In B&B Hardware, Inc. v. Hargis Indus., 135 S. Ct. 1293 (2015), the Supreme Court recently ruled that collateral estoppel at a district court applies to decisions adjudicated by the Trademark Trial and Appeal Board (TTAB) so long as “other ordinary elements of issue preclusion are met.” However, because the context of the “likelihood of confusion” determination is manifestly different between decisions at the TTAB and a district court, there should be no issue preclusion at a district court in a determination of a likelihood of confusion.
Context of the “likelihood of confusion” determination
In a district court proceeding, a claim of trademark infringement arises out of an injury from someone using the plaintiff’s mark in commerce. The owner of a registered mark is suing someone for the damages caused by their actual sale, offer for sale, or advertising of goods or services under the mark. The district court considers likelihood of confusion in the context of use of the mark, looking at the actual mark. See, e.g., Jim Beam Brands Co. v. Beamish & Crawford Ltd., 937 F.2d 729, 735 (2d Cir. 1991)(in “determining the similarity of marks in an infringement action, a court must examine the visual appearance of each mark in the context of its use.”); see also Kemp v. Bumble Bee Seafoods, Inc., 398 F.3d 1049, 1054 (8th Cir. 2005)(“[O]ur comparison of the similarity between marks and products [for trademark infringement] must occur in a context that recognizes how consumers encounter the products and how carefully consumers are likely to scrutinize the marks”).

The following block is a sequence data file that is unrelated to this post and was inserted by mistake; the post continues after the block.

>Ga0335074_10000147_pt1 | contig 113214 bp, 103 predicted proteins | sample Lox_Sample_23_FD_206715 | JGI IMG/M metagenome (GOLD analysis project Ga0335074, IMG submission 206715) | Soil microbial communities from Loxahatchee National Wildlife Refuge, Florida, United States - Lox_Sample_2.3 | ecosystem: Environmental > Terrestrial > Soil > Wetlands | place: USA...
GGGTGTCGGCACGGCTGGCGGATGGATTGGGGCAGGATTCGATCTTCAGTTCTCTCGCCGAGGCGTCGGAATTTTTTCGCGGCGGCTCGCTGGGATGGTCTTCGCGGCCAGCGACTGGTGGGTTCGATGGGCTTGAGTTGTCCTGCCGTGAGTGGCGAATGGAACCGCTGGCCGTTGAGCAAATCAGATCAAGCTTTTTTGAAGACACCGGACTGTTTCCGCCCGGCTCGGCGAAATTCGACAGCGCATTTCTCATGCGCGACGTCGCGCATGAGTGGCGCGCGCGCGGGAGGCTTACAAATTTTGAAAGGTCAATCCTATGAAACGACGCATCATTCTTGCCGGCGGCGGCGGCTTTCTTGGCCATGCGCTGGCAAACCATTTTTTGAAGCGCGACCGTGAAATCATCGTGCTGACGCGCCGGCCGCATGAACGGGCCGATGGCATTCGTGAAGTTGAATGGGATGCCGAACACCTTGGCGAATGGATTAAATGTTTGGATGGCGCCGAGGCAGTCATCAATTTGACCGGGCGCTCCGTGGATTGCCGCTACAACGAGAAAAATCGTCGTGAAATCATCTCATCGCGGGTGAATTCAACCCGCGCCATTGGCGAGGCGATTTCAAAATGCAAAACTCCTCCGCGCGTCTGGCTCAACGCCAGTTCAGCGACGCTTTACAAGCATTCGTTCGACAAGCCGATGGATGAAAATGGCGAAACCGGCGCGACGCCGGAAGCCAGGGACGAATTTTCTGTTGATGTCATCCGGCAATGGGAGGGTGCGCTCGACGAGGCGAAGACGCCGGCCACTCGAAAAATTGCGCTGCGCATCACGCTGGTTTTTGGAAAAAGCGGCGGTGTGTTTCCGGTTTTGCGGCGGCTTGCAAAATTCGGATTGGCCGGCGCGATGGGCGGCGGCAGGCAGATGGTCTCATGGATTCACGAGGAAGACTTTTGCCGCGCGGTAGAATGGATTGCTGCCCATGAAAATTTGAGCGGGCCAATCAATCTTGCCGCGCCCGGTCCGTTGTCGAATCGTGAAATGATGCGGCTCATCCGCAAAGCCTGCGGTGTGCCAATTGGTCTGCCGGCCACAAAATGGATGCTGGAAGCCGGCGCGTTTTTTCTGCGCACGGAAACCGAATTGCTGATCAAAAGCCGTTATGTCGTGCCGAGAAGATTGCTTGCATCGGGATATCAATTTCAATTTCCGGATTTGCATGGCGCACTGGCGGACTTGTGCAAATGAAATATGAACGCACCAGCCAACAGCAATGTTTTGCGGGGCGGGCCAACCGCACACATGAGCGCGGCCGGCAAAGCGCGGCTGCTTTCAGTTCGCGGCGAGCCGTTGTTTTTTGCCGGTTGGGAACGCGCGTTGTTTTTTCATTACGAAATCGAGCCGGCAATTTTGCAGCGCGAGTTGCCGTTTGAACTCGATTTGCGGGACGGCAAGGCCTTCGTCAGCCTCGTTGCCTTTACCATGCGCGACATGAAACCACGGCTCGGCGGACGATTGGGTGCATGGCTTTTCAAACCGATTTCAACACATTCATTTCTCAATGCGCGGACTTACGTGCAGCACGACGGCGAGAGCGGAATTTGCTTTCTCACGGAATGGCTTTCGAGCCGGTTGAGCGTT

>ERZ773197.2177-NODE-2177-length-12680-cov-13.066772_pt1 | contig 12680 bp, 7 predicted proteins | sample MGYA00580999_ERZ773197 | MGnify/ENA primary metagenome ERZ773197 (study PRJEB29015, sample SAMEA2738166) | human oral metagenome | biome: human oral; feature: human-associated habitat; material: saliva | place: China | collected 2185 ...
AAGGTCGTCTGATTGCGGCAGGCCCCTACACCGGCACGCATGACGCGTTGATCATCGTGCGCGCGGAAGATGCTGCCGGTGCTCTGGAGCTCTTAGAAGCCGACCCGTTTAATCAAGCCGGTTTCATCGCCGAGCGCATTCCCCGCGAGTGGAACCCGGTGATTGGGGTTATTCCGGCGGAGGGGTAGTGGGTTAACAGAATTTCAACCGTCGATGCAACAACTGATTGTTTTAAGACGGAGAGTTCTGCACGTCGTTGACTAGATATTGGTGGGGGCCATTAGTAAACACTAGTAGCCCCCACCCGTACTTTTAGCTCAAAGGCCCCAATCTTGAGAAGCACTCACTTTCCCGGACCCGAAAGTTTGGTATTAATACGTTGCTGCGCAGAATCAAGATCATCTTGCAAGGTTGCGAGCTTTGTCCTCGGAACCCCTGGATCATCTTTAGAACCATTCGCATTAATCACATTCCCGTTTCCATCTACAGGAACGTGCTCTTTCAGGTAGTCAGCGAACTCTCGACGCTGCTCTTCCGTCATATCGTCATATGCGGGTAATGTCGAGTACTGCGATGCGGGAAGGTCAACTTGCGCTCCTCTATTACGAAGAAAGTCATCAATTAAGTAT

In contrast, at the TTAB, the claim is that opposer believes it would be damaged by registration of another’s mark (either in a cancellation proceeding by continued registration of the mark or in an opposition proceeding opposing application for a mark). The claim is based not on actual use of the mark in commerce, but rather only on the content of the registration application. In other words, the claim is based on the goods and services as listed in the application and only as to the goods listed on that application, regardless of actual usage and the context of actual usage. See In re Infinity Broadcasting Corp. of Dallas, 60 U.S.P.Q.2d 1214, 1218 (T.T.A.B. 2001)(noting that “in Board proceedings, likelihood of confusion is determined independent of the context of actual usage”).
These two different contexts are driven by different purposes, and use different procedures with different legal presumptions. Justice Ginsburg acknowledged this in her concurrence, noting that because TTAB contests are usually based on “a comparison of the marks in the abstract and apart from their marketplace usage,” there will usually be no issue preclusion. She repeats the majority’s dicta that “for a great many registration decisions issue preclusion obviously will not apply.” However, neither the majority nor Justice Ginsburg adequately address the different types of facts which will be considered in the two different tribunals.